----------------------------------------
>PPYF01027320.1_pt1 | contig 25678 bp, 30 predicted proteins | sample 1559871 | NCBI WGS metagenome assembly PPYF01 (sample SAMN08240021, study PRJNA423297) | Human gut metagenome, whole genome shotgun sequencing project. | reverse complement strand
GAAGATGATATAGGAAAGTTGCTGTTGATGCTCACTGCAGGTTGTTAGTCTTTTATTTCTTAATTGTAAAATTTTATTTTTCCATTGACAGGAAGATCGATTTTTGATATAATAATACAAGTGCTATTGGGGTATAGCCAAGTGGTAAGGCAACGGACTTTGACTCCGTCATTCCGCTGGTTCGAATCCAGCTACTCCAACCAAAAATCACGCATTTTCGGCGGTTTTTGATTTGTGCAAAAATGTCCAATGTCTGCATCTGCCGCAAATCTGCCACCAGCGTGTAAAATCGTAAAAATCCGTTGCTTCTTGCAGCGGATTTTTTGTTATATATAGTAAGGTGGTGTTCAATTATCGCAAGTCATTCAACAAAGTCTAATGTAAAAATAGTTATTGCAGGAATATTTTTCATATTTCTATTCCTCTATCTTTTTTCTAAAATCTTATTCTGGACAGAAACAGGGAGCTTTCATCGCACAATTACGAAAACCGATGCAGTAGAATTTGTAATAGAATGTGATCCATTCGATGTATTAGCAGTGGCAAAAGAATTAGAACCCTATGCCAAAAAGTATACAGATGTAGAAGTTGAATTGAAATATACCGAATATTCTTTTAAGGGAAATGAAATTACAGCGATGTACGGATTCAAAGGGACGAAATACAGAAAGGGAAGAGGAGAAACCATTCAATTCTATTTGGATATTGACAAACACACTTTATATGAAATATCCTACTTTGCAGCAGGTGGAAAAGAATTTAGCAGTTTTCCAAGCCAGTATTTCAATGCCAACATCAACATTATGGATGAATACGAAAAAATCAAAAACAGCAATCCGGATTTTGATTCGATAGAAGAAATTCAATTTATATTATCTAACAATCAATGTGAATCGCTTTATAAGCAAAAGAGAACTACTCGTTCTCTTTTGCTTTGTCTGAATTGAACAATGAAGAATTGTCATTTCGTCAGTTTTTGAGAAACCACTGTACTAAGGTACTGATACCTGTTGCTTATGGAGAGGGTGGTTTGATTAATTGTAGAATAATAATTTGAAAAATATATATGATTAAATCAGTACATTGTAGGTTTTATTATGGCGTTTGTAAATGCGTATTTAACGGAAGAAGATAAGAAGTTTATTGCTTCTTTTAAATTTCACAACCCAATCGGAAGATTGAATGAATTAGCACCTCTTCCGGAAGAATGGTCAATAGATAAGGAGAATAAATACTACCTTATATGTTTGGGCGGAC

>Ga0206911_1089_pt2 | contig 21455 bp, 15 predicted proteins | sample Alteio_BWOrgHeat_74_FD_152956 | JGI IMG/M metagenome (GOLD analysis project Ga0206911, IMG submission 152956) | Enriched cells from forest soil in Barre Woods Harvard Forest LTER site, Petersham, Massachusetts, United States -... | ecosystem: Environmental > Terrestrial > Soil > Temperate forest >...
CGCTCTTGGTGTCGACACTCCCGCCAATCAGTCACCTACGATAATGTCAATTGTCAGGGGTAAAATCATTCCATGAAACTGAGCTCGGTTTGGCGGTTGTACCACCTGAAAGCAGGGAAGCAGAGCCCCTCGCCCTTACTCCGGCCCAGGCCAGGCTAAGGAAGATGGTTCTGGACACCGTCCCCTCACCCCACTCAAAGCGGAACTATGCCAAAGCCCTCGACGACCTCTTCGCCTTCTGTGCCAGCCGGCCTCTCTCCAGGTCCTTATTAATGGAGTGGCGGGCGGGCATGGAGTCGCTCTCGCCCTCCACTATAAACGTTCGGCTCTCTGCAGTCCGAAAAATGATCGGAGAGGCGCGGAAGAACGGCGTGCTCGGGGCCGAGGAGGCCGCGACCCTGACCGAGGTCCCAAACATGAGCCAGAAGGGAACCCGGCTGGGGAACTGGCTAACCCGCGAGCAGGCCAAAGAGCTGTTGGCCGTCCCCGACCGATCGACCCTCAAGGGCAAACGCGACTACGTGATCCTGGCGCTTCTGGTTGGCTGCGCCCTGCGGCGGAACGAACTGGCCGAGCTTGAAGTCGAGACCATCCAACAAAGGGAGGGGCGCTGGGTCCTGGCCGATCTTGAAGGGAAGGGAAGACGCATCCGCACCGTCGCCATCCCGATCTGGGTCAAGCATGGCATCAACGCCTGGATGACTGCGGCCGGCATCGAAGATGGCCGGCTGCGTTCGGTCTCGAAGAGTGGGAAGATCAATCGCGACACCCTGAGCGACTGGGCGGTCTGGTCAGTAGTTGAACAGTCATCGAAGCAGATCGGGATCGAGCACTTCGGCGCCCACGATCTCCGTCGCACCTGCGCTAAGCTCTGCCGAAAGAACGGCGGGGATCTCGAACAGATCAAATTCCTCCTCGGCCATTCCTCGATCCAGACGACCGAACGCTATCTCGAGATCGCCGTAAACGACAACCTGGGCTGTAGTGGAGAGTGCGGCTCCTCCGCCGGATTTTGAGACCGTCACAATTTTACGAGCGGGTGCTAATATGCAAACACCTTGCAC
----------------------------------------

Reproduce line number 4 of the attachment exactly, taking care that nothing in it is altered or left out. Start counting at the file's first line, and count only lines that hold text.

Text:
CGCTCTTGGTGTCGACACTCCCGCCAATCAGTCACCTACGATAATGTCAATTGTCAGGGGTAAAATCATTCCATGAAACTGAGCTCGGTTTGGCGGTTGTACCACCTGAAAGCAGGGAAGCAGAGCCCCTCGCCCTTACTCCGGCCCAGGCCAGGCTAAGGAAGATGGTTCTGGACACCGTCCCCTCACCCCACTCAAAGCGGAACTATGCCAAAGCCCTCGACGACCTCTTCGCCTTCTGTGCCAGCCGGCCTCTCTCCAGGTCCTTATTAATGGAGTGGCGGGCGGGCATGGAGTCGCTCTCGCCCTCCACTATAAACGTTCGGCTCTCTGCAGTCCGAAAAATGATCGGAGAGGCGCGGAAGAACGGCGTGCTCGGGGCCGAGGAGGCCGCGACCCTGACCGAGGTCCCAAACATGAGCCAGAAGGGAACCCGGCTGGGGAACTGGCTAACCCGCGAGCAGGCCAAAGAGCTGTTGGCCGTCCCCGACCGATCGACCCTCAAGGGCAAACGCGACTACGTGATCCTGGCGCTTCTGGTTGGCTGCGCCCTGCGGCGGAACGAACTGGCCGAGCTTGAAGTCGAGACCATCCAACAAAGGGAGGGGCGCTGGGTCCTGGCCGATCTTGAAGGGAAGGGAAGACGCATCCGCACCGTCGCCATCCCGATCTGGGTCAAGCATGGCATCAACGCCTGGATGACTGCGGCCGGCATCGAAGATGGCCGGCTGCGTTCGGTCTCGAAGAGTGGGAAGATCAATCGCGACACCCTGAGCGACTGGGCGGTCTGGTCAGTAGTTGAACAGTCATCGAAGCAGATCGGGATCGAGCACTTCGGCGCCCACGATCTCCGTCGCACCTGCGCTAAGCTCTGCCGAAAGAACGGCGGGGATCTCGAACAGATCAAATTCCTCCTCGGCCATTCCTCGATCCAGACGACCGAACGCTATCTCGAGATCGCCGTAAACGACAACCTGGGCTGTAGTGGAGAGTGCGGCTCCTCCGCCGGATTTTGAGACCGTCACAATTTTACGAGCGGGTGCTAATATGCAAACACCTTGCAC